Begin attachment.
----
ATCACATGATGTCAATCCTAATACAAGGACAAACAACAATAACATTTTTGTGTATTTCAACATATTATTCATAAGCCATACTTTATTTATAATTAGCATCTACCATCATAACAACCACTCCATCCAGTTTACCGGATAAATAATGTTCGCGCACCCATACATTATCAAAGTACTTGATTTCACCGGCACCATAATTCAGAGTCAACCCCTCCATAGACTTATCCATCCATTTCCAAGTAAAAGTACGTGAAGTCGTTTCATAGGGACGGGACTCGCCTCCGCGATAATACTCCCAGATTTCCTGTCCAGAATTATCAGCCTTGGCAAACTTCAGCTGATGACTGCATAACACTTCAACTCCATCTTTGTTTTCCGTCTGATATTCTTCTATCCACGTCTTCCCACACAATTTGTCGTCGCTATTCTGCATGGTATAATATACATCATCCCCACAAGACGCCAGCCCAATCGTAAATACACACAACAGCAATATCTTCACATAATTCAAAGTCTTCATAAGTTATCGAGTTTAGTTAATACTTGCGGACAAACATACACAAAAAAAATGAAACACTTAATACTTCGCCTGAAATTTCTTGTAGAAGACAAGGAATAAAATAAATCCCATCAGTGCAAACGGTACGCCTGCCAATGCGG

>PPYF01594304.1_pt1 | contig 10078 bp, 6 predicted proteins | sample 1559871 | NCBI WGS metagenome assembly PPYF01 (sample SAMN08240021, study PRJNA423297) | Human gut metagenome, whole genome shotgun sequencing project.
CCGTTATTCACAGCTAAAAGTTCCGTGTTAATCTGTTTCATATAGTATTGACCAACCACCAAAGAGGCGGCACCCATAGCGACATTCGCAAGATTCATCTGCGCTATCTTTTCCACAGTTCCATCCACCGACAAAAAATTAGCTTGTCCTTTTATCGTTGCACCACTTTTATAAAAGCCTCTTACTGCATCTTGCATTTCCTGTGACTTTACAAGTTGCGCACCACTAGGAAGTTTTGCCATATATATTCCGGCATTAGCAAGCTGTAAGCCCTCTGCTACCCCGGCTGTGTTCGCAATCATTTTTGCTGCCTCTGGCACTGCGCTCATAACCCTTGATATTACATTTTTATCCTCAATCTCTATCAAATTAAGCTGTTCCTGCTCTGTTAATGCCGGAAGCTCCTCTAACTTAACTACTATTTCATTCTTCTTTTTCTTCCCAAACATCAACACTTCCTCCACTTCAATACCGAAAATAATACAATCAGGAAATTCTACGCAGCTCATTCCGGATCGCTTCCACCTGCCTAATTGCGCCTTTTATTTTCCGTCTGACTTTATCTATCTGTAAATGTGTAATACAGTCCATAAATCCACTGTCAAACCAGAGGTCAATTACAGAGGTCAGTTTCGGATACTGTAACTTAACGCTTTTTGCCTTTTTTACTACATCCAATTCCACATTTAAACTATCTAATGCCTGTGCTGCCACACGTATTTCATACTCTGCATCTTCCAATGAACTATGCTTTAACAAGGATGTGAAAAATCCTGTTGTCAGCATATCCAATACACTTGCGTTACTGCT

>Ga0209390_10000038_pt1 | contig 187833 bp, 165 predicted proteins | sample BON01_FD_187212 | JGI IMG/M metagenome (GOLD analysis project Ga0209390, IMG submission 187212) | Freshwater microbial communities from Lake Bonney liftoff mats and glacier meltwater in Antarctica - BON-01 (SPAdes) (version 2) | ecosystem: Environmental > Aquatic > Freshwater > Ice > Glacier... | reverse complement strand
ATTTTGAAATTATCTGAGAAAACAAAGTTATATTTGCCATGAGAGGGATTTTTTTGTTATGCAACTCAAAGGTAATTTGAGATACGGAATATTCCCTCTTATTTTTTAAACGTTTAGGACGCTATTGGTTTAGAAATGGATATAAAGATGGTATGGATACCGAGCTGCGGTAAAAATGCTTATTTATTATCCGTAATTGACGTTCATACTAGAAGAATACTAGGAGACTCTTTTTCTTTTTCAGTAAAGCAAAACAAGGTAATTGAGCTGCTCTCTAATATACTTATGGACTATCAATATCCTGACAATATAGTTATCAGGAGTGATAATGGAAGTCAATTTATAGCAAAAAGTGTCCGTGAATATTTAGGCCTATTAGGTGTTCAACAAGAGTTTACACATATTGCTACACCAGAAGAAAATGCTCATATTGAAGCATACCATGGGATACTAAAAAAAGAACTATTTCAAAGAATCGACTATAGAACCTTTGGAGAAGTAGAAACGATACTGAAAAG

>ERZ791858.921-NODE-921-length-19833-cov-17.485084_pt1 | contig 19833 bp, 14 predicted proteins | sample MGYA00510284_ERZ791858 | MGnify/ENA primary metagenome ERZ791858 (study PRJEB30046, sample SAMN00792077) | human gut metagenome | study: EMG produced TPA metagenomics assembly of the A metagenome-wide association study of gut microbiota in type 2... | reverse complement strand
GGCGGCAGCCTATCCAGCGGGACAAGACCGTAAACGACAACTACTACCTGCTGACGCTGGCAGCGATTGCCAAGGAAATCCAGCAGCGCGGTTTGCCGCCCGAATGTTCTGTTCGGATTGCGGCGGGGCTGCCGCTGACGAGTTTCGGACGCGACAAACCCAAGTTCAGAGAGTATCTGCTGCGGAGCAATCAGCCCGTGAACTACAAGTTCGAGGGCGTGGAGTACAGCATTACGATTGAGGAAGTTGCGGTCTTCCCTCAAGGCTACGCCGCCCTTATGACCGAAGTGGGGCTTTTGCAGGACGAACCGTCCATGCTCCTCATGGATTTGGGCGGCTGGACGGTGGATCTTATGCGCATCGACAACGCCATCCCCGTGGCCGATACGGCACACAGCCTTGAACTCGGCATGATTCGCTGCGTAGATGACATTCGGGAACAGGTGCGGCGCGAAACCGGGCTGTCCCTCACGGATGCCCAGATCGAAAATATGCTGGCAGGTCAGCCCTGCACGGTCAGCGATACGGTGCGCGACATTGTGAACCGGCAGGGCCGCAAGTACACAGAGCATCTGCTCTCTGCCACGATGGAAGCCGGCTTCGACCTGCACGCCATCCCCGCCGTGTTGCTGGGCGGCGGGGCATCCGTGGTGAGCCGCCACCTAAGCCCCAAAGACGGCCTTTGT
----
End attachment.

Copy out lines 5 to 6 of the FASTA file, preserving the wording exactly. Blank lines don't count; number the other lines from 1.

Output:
ATTTTGAAATTATCTGAGAAAACAAAGTTATATTTGCCATGAGAGGGATTTTTTTGTTATGCAACTCAAAGGTAATTTGAGATACGGAATATTCCCTCTTATTTTTTAAACGTTTAGGACGCTATTGGTTTAGAAATGGATATAAAGATGGTATGGATACCGAGCTGCGGTAAAAATGCTTATTTATTATCCGTAATTGACGTTCATACTAGAAGAATACTAGGAGACTCTTTTTCTTTTTCAGTAAAGCAAAACAAGGTAATTGAGCTGCTCTCTAATATACTTATGGACTATCAATATCCTGACAATATAGTTATCAGGAGTGATAATGGAAGTCAATTTATAGCAAAAAGTGTCCGTGAATATTTAGGCCTATTAGGTGTTCAACAAGAGTTTACACATATTGCTACACCAGAAGAAAATGCTCATATTGAAGCATACCATGGGATACTAAAAAAAGAACTATTTCAAAGAATCGACTATAGAACCTTTGGAGAAGTAGAAACGATACTGAAAAG

>ERZ791858.921-NODE-921-length-19833-cov-17.485084_pt1 | contig 19833 bp, 14 predicted proteins | sample MGYA00510284_ERZ791858 | MGnify/ENA primary metagenome ERZ791858 (study PRJEB30046, sample SAMN00792077) | human gut metagenome | study: EMG produced TPA metagenomics assembly of the A metagenome-wide association study of gut microbiota in type 2... | reverse complement strand